Hiring the right candidate can be a headache for any HR team. It’s a difficult process that has ramifications on employee retention, engagement, and productivity. Hiring one bad egg can negatively affect an entire team, not to mention the cost of having to train or re-hire for the position. Getting it right the first time is what every hiring manager wishes for. But how?
Here’s a tip that might just blow your mind: Let the candidate choose you.
Stay with us here, this isn’t as crazy as it may sound!
By setting up the hiring process so that potential candidates can make an informed choice about whether or not they’d be a good fit, you eliminate a lot of work on your end. People know what they’re looking for and what they’re good at. Give them a chance to assess what it is you’re offering and decide for themselves if the job will be a good fit. If they opt out of applying, you’re saved from having to spend the time and money on interviewing and vetting the wrong people.
So how do you do this? Here are four things to keep in mind during your next hiring process.
This is a simple one. By including compensation in the job description, you are giving potential candidates the opportunity to find out if the job you’re offering is going to meet their requirements. The financial needs of any candidate will drive their decision on whether or not to apply for a position. If you aren’t offering them what they need, they won’t have to spend time going through the steps of the application process just to find out it’s a bad fit. They can opt out altogether and save you both time and money.
Wage transparency also says something about your company. It shows that you aren’t hiding any major pay gaps and helps to build trust that you value your employees with fairness and honesty.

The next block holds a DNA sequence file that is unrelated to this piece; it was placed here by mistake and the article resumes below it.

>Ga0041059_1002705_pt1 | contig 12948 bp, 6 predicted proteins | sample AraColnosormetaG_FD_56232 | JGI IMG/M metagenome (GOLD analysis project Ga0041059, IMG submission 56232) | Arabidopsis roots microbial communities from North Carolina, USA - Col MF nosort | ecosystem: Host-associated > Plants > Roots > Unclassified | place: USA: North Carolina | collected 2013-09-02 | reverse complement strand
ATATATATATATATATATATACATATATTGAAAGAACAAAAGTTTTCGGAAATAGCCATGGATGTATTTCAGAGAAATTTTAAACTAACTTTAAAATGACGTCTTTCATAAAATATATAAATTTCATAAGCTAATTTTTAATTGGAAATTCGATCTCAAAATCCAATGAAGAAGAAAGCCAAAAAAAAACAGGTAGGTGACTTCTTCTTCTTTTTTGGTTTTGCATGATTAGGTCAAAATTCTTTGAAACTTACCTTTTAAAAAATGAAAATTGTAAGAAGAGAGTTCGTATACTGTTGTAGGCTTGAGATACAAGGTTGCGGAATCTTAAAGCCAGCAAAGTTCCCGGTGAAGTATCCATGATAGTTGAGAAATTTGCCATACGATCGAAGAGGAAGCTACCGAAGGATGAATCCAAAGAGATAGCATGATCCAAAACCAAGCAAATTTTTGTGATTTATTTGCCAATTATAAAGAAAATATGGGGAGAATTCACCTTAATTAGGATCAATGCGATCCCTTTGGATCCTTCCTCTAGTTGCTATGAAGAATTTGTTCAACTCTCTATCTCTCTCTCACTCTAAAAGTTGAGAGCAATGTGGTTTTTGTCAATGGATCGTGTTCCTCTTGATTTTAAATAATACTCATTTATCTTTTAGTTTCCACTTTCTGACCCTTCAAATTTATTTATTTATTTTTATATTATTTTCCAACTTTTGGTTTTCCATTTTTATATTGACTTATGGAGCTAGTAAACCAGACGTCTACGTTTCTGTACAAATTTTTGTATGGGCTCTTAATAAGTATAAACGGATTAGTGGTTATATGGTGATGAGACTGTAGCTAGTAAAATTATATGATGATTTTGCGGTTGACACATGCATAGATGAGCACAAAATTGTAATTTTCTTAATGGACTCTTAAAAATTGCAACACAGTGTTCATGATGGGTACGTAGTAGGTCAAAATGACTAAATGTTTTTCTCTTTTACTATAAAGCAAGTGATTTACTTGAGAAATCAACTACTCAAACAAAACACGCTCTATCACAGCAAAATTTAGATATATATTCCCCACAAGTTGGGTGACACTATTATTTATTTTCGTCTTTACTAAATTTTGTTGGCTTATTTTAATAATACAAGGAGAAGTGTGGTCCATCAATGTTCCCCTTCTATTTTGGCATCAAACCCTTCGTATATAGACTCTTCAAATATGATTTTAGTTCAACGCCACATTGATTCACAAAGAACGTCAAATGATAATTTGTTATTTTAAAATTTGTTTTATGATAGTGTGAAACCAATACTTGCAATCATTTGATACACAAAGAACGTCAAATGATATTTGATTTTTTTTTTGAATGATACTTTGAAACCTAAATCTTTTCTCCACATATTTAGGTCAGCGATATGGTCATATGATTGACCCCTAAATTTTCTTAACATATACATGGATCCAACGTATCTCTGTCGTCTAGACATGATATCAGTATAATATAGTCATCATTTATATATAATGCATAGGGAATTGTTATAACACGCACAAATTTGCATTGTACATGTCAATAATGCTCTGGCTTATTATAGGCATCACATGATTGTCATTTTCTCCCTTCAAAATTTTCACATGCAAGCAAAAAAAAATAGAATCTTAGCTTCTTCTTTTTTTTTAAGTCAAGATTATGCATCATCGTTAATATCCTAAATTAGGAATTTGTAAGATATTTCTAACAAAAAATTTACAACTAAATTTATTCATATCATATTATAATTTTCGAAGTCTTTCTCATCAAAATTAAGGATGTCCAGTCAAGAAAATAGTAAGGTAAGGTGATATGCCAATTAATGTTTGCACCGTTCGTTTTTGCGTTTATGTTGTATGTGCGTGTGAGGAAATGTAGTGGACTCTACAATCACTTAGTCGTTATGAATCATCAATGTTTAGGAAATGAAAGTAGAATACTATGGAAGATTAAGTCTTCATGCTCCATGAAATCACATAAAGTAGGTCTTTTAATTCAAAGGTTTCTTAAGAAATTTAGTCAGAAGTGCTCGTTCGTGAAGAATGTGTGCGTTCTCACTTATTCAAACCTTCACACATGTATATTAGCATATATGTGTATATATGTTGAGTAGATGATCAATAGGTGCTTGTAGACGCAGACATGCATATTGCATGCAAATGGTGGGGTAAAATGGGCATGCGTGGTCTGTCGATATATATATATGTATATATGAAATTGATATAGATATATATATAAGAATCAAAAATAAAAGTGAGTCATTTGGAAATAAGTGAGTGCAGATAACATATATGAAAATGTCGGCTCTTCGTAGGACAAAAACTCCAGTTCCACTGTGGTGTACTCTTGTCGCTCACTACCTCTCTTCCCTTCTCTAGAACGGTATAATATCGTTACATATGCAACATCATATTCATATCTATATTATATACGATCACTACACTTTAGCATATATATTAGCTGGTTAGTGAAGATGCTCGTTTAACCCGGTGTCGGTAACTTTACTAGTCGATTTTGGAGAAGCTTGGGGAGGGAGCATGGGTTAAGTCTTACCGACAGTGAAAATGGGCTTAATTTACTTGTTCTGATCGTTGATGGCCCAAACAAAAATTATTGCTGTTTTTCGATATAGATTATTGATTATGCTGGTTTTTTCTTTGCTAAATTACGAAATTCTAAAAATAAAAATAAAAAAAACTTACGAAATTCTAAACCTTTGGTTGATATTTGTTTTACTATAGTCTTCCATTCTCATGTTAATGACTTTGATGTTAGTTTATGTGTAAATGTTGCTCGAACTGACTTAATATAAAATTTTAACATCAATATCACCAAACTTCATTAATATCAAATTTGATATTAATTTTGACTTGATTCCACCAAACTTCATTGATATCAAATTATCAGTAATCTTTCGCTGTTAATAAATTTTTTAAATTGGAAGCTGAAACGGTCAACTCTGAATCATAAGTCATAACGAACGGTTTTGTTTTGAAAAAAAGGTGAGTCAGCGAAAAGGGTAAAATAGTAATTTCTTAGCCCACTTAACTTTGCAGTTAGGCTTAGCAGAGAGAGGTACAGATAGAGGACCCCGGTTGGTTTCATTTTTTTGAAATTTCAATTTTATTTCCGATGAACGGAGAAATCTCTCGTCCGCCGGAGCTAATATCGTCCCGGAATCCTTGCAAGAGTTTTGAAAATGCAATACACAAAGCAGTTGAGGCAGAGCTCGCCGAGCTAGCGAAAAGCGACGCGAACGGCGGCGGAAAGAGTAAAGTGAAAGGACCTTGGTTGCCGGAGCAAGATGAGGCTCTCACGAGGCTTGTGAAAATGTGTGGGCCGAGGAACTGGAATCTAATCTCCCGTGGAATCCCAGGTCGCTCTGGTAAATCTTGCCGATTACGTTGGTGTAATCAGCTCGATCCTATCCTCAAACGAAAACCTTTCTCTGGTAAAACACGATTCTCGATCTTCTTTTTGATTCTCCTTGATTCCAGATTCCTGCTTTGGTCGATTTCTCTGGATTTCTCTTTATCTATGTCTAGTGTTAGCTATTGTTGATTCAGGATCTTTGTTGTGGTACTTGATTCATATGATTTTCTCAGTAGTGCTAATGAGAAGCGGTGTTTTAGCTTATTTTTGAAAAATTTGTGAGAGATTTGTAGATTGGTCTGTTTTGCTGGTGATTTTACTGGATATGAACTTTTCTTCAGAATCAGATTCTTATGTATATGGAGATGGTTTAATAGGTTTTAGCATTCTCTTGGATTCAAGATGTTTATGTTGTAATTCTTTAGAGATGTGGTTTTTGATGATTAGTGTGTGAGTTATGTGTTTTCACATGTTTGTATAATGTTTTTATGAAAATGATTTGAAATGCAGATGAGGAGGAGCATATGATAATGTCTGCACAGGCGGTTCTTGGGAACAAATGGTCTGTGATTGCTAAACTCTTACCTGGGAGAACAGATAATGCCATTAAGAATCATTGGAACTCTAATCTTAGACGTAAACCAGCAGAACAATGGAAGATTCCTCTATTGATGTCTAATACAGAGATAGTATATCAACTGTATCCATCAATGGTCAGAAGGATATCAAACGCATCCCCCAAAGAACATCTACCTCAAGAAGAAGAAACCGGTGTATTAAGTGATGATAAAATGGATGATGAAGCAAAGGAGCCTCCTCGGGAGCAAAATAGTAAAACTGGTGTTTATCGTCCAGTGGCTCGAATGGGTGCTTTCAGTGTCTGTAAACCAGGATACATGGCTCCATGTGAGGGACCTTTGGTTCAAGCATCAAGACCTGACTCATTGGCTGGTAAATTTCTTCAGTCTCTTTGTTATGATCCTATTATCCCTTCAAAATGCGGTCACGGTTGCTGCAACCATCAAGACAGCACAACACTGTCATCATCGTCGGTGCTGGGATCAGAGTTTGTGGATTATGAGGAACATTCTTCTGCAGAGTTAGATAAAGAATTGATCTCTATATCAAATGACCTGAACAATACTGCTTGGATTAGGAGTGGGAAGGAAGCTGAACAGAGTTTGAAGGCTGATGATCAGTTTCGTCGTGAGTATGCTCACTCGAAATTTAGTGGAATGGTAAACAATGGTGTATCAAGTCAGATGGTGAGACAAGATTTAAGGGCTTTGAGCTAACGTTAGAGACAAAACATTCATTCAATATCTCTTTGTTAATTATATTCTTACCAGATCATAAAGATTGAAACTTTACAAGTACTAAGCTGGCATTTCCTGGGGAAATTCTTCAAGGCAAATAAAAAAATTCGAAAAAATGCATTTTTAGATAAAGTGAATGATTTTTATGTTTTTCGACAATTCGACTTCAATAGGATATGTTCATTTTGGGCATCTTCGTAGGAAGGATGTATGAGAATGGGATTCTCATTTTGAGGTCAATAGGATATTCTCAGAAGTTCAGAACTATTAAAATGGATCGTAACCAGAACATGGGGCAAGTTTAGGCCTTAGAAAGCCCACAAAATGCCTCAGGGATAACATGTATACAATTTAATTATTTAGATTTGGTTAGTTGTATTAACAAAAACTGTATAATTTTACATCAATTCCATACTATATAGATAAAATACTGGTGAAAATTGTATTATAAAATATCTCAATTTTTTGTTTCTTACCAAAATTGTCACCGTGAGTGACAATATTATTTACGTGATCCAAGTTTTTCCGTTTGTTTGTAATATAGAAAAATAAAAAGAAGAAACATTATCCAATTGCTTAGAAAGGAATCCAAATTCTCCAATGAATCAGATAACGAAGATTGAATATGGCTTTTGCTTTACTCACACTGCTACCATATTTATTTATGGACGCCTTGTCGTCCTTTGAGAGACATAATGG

2. Job description: Does it actually fit?
When was the last time you reviewed your job description? Has it just been copied and pasted over and over? If so, it’s time for a refresher. Your job description should match the expectations of the role as closely as possible. This is not only important for attracting the right people with the right skills to apply, but having a description that doesn’t fit the actual position can cause frustration, confusion, and resentment on behalf of the new hire.
If the description that drew someone in to apply doesn’t match up with the actual position, you lose the trust of your new employee—and you come off as disorganized (at the very least). If your hiring manager can’t write an accurate description, it means they:
- Haven’t taken the time to understand the position they are hiring for
- Don’t value the time and energy of the applicants
- Don’t value the hiring process
Seeing the job description is often the first time your candidate has interacted with your company. It is your organization’s chance at a good first impression and the importance of this should be reflected in the quality of the description.
3. Does the culture match?
People are often drawn to companies based on their perception of the companies’ culture and values. Use your description to highlight what it’s like to work for you and what your organization cares about. If you are able to convey your values and culture through the description, application, and interview process, candidates will be able to feel out if your company is the right community for them.
4. Test it out
Finally, find out for yourself what it’s like to apply for the position you’re posting. If the hiring process is easy, more people will apply, and you’ll have a wider pool of candidates to choose from. Have someone from your team go through the process as if they were applying for the position themselves. Find out from first-hand experience what processes you can optimize and areas that you can improve.
Trust goes both ways
By providing job seekers with accurate information about the position you’re looking to fill and the type of community and values your company fosters in its workplace, you are giving people the chance to decide for themselves if it’s a good fit. Trust in your candidates to make the best choices for themselves. Not only will it increase your chances of hiring the right candidate, but it will show your candidates they can trust you.
Photo by Tatiana Gladskikh